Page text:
MOSCOW – Russia’s largest potash producer, Uralkali, on Tuesday criticized Belarus’ prosecution of its CEO as an attempt to keep the company from competing in the local market.
Uralkali pulled out of a trading venture with its partner in Belarus in July. Because most of the venture’s employees reportedly went to work for Uralkali, Belarus was left with virtually no qualified staff to manage its potash exports. That raised fears that the company was trying to gain control over the country’s resources and start a pricing war.
Belarus responded by arresting Uralkali CEO Vladislav Baumgertner last week on suspicion of “abusing his powers,” and issuing an arrest warrant for Suleyman Kerimov, a Russian billionaire who is the largest shareholder with a 22 per cent stake. Analysts have described the arrests and allegations as an act of retaliation.
The venture, which has been accused of fixing the price of potash, suddenly broke up in July when Uralkali accused Belarusian President Alexander Lukashenko of allowing state-owned Belaruskali to export potash independently. Uralkali’s shares have lost 20 per cent since it decided to quit the cartel. Baumgertner sat on the advisory board of that joint trading company, which controlled up to 40 per cent of global potash exports.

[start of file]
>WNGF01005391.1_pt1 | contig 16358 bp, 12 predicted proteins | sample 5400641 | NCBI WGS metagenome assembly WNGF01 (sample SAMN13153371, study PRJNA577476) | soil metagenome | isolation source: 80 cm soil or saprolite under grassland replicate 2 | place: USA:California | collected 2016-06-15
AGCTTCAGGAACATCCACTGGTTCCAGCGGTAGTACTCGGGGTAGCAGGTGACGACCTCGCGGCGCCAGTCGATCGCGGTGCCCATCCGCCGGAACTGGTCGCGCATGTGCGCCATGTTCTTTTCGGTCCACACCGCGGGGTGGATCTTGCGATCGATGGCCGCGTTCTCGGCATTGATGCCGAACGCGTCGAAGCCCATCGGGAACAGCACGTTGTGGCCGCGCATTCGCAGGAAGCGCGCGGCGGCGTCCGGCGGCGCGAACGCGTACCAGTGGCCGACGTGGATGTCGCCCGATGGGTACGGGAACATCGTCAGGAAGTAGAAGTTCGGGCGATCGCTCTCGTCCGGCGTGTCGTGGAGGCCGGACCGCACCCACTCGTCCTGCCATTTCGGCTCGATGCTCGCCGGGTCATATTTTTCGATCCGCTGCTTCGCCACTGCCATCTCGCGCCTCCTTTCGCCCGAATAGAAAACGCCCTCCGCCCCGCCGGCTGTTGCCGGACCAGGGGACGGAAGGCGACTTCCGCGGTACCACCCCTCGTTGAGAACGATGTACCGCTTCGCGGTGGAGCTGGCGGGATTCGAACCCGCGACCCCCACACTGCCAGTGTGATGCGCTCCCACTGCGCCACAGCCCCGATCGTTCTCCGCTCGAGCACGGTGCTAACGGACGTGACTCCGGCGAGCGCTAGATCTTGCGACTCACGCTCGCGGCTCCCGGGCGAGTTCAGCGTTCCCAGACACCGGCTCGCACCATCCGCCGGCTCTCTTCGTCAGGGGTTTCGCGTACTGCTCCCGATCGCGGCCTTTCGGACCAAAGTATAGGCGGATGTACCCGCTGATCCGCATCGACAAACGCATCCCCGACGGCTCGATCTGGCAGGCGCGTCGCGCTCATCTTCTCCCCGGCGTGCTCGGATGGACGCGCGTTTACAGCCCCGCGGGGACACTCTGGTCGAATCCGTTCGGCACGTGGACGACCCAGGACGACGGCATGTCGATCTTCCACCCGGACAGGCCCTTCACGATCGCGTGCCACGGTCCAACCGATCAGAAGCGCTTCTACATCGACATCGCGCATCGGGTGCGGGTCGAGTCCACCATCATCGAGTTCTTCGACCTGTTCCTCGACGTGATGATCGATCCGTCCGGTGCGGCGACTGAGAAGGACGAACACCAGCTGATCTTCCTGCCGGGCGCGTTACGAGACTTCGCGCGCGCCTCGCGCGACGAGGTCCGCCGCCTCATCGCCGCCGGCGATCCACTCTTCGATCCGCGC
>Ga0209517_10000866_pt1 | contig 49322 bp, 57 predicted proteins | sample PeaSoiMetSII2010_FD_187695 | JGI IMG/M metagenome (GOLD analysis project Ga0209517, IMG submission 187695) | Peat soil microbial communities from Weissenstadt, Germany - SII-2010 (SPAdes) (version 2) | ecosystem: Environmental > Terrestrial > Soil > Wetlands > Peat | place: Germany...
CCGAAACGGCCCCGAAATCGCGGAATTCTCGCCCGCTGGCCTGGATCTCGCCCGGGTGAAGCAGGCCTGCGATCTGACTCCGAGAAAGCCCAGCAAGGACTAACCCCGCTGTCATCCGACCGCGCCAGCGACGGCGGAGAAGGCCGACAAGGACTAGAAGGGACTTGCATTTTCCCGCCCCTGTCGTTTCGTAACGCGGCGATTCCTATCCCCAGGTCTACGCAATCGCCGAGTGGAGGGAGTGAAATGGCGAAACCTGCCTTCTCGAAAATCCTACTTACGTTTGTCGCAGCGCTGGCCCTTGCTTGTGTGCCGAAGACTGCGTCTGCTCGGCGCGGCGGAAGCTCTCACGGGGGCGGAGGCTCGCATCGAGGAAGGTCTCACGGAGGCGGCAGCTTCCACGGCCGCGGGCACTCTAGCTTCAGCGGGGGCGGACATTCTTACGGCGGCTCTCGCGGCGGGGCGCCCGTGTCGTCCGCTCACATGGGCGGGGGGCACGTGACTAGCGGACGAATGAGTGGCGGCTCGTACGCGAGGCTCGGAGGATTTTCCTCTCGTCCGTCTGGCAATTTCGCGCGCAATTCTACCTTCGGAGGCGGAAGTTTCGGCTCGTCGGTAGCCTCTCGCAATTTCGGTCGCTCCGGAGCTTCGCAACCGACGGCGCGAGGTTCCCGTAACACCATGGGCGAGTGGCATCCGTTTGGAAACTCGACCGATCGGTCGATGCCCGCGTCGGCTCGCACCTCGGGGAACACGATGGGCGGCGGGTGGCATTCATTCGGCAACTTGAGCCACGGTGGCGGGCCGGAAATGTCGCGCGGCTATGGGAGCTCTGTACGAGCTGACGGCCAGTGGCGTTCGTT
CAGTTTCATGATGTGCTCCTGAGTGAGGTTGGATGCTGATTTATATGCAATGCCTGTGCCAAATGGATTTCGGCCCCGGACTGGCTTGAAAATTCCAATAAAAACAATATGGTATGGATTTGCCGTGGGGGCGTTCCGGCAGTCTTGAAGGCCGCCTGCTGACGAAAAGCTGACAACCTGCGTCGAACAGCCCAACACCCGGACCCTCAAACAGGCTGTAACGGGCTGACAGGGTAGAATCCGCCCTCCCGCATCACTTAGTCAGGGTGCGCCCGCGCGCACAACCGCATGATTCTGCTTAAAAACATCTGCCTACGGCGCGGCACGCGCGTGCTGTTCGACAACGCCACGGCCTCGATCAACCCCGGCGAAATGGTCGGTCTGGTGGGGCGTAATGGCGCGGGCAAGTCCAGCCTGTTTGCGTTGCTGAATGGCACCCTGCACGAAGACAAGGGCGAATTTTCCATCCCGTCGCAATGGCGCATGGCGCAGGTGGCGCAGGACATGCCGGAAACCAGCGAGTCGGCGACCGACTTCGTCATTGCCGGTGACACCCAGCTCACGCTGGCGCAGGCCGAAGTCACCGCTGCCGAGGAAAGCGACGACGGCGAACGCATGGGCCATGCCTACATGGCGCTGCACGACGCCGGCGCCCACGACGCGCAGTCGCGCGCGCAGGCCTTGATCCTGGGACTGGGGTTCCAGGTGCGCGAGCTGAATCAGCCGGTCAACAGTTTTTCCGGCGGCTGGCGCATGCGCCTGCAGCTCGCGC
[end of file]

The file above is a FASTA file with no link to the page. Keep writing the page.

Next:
Uralkali said in a statement Tuesday that Belarusian authorities have launched a “politically motivated persecution” against the company “in order to cause damage to Uralkali, which is the main competitor of state-owned Belaruskali.” The company also pledged to contest the actions of Belarusian authorities in court.
Belarusian authorities have denied political motives in the recent arrests and insisted that Baumgertner and Kerimov have harmed the interests of both Russia and Belarus. They allege that Uralkali managers and shareholders sold off some of their shares before quitting the joint venture and bought them back afterwards when the prices were lower.
The Russian government has demanded Baumgertner’s immediate release while Belarusian authorities said Tuesday that they would seek Kerimov’s arrest through Interpol.
“Minsk is not expecting Kerimov to be arrested and delivered to Minsk in hand-cuffs, but the whole thing could make his life harder,” said Minsk-based political analyst Alexander Klaskovsky. “They’re hoping that Uralkali will finally decide that the war with Belarus has brought too much damage, and will back down.”
Yuras Karmanau contributed to this report from Minsk, Belarus.